The cost of insuring the country’s debt against default for five years using credit-default swaps spiked to the highest since November 2016 while yields on the government’s benchmark local-currency bonds due in December 2026 rose to an nine-month high. The rand weakened the most against the dollar among major and emerging-market currencies.
Rand-denominated bonds – which comprise about 90 percent of the country’s liabilities – have the lowest investment-grade rating with a stable outlook at Moody’s Investors Service. Today’s data could see the company follow S&P Global Ratings and Fitch Ratings Ltd. by reducing this to junk, traders including Michelle Wohlberg at FirstRand Bank Ltd. said.
The release “has reignited fears of a possible Moody’s downgrade on Oct. 12,” she said. “Low growth impacts on key revenue streams like tax collection, and given the already high strain on our fiscus, this growth figure is concerning.”
President Cyril Ramaphosa’s ascent to power since December initially boosted confidence and the rand following Jacob Zuma’s corruption-plagued tenure of almost nine years. That optimism has faded as structural reforms weren’t implemented fast enough and global trade wars and turmoil in other emerging markets soured sentiment. South Africa had been caught in the crossfire of crises in Turkey and Argentina, where currencies have plunged this year.
Moody’s said in March South Africa’s ratings could be placed on negative outlook and eventually downgraded if the government’s commitment or ability to revive economic growth and stabilise debt falters.
Should Moody’s downgrade the local-currency rating, rand debt would fall out of gauges including Citigroup Inc.’s World Government Bond Index, and this could see billions of rands of outflows, jeopardising the country’s already-widening budget deficit.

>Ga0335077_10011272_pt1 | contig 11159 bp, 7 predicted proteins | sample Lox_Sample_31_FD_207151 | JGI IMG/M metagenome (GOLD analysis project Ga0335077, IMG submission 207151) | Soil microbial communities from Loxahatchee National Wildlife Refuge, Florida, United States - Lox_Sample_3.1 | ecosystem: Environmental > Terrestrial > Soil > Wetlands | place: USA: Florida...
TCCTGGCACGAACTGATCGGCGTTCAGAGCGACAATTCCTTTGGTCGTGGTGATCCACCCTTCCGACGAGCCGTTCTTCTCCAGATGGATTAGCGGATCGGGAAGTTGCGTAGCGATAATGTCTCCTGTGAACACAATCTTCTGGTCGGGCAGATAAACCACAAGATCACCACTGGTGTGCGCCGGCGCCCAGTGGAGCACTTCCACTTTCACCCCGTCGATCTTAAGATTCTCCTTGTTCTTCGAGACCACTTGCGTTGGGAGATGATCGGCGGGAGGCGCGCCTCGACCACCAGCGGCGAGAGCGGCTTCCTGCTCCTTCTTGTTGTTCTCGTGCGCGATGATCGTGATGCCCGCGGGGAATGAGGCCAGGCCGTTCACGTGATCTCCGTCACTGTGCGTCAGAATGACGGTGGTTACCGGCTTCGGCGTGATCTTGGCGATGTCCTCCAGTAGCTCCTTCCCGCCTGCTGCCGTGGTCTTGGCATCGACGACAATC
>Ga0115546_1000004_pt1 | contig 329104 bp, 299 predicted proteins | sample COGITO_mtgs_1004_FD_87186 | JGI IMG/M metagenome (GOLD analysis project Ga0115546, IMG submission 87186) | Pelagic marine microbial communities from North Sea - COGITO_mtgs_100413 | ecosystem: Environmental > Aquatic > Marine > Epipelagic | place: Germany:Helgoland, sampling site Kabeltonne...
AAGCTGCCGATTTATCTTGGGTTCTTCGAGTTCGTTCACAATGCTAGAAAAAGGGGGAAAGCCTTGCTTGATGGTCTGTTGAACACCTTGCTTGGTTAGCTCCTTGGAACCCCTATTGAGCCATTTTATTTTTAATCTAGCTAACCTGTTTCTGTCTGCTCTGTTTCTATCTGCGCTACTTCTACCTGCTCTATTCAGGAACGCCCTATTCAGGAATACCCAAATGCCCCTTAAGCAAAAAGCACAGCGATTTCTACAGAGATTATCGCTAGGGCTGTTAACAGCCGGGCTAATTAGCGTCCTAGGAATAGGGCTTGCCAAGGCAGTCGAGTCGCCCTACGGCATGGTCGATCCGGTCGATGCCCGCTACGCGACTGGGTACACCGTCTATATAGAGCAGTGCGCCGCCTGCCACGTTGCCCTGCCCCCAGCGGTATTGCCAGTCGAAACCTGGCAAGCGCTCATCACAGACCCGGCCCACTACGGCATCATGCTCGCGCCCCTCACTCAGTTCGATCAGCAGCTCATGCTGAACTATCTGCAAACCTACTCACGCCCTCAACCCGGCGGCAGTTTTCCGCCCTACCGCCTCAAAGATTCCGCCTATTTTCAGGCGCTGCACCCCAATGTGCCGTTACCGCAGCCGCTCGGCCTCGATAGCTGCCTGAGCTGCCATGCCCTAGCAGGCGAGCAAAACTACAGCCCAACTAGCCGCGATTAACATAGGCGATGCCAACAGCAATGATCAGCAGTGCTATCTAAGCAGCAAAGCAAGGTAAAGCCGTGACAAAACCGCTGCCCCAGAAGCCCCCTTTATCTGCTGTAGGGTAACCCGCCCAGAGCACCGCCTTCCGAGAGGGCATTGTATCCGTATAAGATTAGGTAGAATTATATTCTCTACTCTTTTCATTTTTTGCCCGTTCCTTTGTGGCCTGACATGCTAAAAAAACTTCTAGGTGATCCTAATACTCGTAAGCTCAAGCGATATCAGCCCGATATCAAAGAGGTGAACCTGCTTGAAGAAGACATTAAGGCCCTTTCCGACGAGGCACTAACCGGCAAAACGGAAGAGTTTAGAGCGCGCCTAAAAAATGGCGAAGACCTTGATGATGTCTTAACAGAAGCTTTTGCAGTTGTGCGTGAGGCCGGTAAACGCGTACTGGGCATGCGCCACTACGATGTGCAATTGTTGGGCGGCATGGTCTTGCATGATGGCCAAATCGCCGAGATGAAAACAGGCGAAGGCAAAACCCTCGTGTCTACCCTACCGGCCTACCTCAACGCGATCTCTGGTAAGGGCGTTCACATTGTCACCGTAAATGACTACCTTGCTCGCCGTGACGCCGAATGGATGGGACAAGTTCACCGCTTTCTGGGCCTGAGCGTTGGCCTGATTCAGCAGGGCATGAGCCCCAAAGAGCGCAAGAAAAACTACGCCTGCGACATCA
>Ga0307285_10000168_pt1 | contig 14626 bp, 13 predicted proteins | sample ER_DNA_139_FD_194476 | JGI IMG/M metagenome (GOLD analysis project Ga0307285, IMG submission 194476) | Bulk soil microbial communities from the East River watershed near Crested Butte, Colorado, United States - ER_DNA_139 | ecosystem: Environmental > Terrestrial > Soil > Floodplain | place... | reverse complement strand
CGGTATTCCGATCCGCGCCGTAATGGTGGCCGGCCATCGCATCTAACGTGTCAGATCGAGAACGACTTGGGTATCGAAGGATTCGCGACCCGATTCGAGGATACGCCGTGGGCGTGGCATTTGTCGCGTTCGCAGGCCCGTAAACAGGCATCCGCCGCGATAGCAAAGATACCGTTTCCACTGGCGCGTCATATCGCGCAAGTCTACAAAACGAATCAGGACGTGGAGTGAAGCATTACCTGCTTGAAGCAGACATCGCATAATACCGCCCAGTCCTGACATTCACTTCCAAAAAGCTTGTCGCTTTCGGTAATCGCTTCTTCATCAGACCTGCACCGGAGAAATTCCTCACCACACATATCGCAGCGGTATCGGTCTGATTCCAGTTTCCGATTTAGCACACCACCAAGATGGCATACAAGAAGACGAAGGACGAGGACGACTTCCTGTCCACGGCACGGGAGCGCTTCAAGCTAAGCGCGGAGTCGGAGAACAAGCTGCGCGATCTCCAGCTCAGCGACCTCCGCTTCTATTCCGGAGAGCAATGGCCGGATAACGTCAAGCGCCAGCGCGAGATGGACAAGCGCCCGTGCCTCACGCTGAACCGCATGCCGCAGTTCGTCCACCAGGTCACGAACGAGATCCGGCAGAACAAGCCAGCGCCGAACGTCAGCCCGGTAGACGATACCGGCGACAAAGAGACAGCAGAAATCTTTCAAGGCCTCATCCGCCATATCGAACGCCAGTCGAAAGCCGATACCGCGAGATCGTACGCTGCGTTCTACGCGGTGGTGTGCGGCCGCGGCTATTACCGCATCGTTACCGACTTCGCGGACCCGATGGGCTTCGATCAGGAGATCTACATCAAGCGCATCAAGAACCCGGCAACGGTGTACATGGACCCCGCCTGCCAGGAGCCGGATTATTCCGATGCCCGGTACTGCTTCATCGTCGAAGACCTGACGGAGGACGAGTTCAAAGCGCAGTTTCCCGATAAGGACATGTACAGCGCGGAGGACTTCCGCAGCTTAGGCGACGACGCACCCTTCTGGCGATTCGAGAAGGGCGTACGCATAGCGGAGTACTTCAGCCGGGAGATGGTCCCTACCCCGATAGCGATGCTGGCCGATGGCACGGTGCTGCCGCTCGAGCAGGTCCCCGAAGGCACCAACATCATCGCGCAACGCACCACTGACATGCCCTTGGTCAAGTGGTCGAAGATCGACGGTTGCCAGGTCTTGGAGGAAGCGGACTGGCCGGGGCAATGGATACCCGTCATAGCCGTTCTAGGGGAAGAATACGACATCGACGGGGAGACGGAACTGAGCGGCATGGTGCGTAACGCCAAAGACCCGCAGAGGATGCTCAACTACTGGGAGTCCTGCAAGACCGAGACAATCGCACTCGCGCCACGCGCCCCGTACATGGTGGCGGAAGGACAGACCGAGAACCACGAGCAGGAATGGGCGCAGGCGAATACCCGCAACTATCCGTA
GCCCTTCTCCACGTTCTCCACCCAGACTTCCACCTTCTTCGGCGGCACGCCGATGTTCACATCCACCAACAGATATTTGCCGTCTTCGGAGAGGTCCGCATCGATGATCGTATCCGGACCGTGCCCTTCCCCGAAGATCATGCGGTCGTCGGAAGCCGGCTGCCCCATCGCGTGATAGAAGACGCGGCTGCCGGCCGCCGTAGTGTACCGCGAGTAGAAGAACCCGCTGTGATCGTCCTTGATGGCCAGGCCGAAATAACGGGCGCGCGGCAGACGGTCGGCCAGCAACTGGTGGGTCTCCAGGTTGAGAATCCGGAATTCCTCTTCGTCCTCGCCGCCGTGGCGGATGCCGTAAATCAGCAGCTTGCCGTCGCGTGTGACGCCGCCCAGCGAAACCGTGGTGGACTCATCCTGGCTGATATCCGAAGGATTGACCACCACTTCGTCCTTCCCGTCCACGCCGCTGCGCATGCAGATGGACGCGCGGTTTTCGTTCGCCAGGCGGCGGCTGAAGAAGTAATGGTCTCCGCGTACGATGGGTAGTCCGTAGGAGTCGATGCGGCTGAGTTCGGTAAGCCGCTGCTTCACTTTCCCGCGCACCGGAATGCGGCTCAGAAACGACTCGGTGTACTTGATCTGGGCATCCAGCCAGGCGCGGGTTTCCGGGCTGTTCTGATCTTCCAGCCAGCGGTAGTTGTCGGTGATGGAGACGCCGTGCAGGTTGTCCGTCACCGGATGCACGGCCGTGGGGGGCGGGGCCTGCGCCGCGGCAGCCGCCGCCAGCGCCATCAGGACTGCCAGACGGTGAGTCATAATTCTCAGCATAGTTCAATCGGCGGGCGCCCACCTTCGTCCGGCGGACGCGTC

The Treasury forecasts a shortfall of 3.6 percent of GDP for 2018/19.
The rand’s slump amid an emerging-market sell-off and higher oil prices drove inflation to a 10-month high in July and the recession news complicates the central bank’s job.
“The South African Reserve Bank faces a major dilemma of whether it should raise rates due to rising inflationary pressure from a weaker currency or refrain from doing so due to very weak economic activity,” said Piotr Matys, a London-based emerging-market strategist Rabobank. “It’s a close call, but it is reasonable to expect that the overall message will be relatively hawkish” when the bank announces its next decision Sept. 20, he said.
Finance Minister Nhlanhla Nene will present the government’s mid-term budget Oct. 24. The sluggish growth numbers will make his task of convincing investors that the government can maintain spending discipline in the run-up to 2019 elections even harder.
“We think that South Africa still has a stay of execution until after the election next year, but that post the election, markets will start to price in a downgrade more explicitly,” said Kim Silberman, analyst FirstRand Ltd.’s Rand Merchant Bank unit in Johannesburg.